BibleMan: Tuning Out The Unholy Hero

BibleMan: Tuning Out The Unholy Hero


Today, I’m continuing my week-long marathon of the Bibleman franchise as part of Secular Students Week. If you make a donation to the Secular Student Alliance this week, and I’ll cover a movie of your choice.

2006’s “Tuning Out the Unholy Hero” marks the second episode of the third and final incarnation of the Bibleman franchise: “Bibleman: Powersource.” Robert Schlipp stars in his third episode as Bibleman, after taking over the role from Willie Aames.

The antagonist for “Tuning Out The Unholy Hero” is a silver-coated, media-obsessed, and fame-powered man named “2kul 4skul,” played by Jeff Durham, who is clearly styled to be like a rap artist. He also has a quasi-henchmen named “Werner B,” which I assume must be a reference to Warner Brothers. A secondary villain pops up in a brief sequence (not unlike “The Cheater” in “Terminating the Toxic Tonic of Disrespect”) named “I. M. Wonderful,” who seems to be based around vanity. The concept reminded me a bit of “Madame Glitz,” a villain who popped up way back in the second episode of “The Bibleman Show,” called “Back to School.”

Biblegirl is once again absent in “Tuning Out The Unholy Hero,” leaving the bible team composed of the trio of Bibleman, Cypher, and the newcomer, Melody, who was introduced in the previous episode.

The story of “Tuning Out The Unholy Hero” focuses on the new celebrity “2kul 4skul,” who is using his new-found fame to corrupt children into being disrespectful and rebellious. Bibleman and his team take notice of this, and discover that he is using his media platform to essentially brainwash his audiences. Despite his possession of a magical remote control, Bibleman and company are able to expose 2kul as a villain, and foil his scheme to cause teenagers to behave rebelliously.

tuningout3The villain’s power in “Tuning Out The Unholy Hero” is the use of a magical remote control that can manipulate reality. If that sounds familiar to you, it is because that is the plot of the 2006 Adam Sandler summer flick, “Click.” If I am not mistaken, this video would have been released right in the middle of the promotional campaign for that film, so I have trouble believing that this decision was entirely an accident. In any case, the humor in this episode derived from the device makes Sandler look like a comedic genius.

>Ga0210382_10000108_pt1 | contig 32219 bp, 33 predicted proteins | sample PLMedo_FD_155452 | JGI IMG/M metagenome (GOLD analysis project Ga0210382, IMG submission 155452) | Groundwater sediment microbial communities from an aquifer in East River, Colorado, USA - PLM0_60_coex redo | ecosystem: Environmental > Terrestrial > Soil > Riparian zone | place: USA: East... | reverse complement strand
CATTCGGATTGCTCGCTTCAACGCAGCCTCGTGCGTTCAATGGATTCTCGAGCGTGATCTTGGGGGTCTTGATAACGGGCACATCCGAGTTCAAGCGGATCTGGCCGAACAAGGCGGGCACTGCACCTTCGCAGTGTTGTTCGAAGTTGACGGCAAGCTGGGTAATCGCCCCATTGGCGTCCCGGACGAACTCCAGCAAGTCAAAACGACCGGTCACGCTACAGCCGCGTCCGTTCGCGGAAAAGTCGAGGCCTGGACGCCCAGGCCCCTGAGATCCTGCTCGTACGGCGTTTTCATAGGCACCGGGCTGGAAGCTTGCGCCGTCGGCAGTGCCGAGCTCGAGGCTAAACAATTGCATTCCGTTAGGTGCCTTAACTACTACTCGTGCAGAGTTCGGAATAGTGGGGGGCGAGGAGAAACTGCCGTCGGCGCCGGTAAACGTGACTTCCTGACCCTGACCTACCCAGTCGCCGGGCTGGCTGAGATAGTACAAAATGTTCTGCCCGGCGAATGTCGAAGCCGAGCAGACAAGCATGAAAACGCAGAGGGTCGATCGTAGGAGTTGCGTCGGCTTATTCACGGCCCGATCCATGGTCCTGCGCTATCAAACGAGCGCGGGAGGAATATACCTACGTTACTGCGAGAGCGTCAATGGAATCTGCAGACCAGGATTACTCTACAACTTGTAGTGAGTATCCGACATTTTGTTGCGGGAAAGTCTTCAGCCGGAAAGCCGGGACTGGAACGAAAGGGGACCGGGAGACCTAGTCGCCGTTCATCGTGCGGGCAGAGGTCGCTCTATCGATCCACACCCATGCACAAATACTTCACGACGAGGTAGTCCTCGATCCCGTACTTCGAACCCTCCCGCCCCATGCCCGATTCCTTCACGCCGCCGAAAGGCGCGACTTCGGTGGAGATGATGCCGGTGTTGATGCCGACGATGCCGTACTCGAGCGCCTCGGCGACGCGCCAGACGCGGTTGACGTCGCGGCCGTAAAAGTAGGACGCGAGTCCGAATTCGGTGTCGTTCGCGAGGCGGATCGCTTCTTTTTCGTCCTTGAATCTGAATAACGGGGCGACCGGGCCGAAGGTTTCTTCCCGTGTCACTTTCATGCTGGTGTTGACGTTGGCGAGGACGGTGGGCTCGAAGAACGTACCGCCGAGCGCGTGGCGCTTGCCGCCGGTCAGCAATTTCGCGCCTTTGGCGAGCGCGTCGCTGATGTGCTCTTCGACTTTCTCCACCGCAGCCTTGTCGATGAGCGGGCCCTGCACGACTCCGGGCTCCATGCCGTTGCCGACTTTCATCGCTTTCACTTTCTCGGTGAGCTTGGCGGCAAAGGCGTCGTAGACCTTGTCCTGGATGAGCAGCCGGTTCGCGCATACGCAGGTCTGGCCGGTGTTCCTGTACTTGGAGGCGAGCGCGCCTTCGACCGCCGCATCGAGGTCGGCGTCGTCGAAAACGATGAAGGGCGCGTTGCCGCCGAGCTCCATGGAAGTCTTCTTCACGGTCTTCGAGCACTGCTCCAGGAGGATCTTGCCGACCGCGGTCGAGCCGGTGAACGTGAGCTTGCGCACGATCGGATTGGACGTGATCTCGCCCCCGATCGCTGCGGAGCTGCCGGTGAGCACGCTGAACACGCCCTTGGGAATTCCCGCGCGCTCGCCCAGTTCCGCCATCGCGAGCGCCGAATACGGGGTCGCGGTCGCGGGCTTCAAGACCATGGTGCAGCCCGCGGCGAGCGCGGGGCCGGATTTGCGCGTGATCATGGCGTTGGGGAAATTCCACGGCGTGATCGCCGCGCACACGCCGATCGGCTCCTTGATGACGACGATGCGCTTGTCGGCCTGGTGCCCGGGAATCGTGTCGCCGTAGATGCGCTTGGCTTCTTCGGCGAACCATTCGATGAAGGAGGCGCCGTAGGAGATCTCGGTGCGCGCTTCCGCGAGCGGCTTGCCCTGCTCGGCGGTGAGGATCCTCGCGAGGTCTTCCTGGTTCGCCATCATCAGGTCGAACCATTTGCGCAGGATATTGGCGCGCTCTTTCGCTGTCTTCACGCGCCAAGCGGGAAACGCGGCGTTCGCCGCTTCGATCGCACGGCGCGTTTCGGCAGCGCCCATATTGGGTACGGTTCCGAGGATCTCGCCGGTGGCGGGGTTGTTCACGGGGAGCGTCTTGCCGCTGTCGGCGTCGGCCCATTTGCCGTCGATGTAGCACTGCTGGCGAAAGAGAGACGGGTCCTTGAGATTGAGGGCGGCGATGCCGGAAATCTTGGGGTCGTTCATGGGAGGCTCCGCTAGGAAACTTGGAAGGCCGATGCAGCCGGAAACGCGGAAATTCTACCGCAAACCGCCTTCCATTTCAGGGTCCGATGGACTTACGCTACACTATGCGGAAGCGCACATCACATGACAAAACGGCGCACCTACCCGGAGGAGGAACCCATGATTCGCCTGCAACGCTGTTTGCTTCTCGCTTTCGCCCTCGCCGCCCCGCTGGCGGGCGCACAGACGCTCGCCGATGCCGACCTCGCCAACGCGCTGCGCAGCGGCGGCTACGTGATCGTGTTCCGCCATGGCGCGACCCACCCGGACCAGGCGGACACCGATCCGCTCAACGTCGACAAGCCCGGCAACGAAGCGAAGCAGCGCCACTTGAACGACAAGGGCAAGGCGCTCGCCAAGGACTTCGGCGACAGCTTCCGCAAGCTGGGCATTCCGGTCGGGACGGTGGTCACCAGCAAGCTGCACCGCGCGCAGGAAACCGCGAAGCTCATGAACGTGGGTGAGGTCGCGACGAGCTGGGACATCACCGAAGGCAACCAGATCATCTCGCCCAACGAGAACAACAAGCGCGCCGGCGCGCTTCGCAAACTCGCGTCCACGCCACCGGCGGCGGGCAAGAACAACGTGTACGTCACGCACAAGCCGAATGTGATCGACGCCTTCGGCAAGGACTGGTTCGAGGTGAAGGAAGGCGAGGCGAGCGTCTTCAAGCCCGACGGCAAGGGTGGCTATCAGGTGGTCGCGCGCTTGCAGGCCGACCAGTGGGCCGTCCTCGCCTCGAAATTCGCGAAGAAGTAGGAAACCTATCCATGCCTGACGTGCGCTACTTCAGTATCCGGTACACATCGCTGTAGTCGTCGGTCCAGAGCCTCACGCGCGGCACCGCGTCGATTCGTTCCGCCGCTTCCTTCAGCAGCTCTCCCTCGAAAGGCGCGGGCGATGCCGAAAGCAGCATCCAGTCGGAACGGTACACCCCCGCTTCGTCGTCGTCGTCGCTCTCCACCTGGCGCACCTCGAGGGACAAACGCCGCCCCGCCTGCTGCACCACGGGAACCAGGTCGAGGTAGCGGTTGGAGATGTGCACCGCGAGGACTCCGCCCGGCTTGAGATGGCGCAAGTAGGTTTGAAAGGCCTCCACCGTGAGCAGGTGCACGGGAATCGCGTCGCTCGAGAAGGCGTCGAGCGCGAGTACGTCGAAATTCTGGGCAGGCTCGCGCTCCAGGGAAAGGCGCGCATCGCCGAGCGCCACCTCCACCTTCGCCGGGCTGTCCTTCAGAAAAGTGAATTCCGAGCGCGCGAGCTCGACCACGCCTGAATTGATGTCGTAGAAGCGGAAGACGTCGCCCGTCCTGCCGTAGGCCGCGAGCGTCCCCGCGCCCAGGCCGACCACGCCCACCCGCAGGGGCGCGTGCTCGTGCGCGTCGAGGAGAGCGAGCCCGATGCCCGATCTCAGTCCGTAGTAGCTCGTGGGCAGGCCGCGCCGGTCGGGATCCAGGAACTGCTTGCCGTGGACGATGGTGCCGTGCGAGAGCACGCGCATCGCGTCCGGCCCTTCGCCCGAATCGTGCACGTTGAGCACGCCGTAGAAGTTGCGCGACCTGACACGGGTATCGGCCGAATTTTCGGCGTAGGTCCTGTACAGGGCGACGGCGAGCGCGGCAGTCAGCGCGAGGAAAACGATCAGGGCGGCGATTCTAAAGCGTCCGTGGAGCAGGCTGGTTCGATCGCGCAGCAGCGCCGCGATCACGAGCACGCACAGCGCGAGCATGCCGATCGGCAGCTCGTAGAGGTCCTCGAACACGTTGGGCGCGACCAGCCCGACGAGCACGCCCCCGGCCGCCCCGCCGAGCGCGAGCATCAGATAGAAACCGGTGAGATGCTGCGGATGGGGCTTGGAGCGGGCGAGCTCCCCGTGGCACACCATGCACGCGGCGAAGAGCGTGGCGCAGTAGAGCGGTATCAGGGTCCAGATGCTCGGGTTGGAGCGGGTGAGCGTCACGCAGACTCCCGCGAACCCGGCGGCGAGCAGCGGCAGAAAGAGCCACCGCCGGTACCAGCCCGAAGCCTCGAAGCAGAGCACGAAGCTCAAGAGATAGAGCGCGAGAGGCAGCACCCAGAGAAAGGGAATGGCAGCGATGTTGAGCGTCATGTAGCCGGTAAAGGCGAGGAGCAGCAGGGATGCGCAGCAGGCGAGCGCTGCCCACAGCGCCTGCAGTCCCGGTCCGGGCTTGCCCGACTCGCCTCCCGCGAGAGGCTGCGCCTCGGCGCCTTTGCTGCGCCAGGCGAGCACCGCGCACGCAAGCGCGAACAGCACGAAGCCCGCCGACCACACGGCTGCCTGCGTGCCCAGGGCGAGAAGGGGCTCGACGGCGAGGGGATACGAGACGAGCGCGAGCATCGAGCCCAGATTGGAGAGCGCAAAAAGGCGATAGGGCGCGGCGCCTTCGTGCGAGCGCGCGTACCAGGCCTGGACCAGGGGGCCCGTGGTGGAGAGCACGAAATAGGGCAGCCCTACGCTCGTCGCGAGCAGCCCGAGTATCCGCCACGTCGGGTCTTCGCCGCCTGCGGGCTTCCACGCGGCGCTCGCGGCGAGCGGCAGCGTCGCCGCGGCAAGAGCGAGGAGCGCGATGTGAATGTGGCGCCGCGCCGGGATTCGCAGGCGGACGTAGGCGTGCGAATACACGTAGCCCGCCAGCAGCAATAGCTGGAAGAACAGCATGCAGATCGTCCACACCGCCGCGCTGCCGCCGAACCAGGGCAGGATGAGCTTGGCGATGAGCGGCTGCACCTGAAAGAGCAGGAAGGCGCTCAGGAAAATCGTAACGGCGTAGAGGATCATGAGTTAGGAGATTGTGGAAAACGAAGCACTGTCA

The portrayal of the villain 2kul 4skul is, at the very best, insensitive and misguided. The character, who is designed to speak and look like a rap star, is a stone’s throw from being in black face (the makeup color is silver/gray). Clearly, the writer of the episode had an axe to grind with the violent, brash, and ‘un-Christian’ content of some popular music, and wanted some kids with sideways baseball caps to get off his lawn pronto. It is beyond ludicrous, but it is hard to laugh at a depiction that is so obviously racially charged. Honestly, I’m surprised anything was able to top Wacky Protestor’s flamboyant Jewishness, but here we are: a silver-coated, old white guy brainwashing children with his rap music and rebellious attitude.

tuningout2Speaking of 2kul 4skul, he stands out from the other villains in the series in another peculiar way: bible verses apparently cause him physical harm. Bibleman, of course, spots verse constantly in combat, but there has never been any indication that the verses themselves actually did anything in the past. In this episode, however, 2kul visibly and consistently flinches when confronted with bible verses, which is never explained in any detail. Is this meant to be specific to his character, or has Bibleman finally figured out a way to weaponize the bible?

This is another episode in the series that I had never seen previously, and it honestly isn’t a standout. The villain is the only reason to catch this one, because the portrayal is astoundingly out of touch and tone deaf, even for a Bibleman episode.


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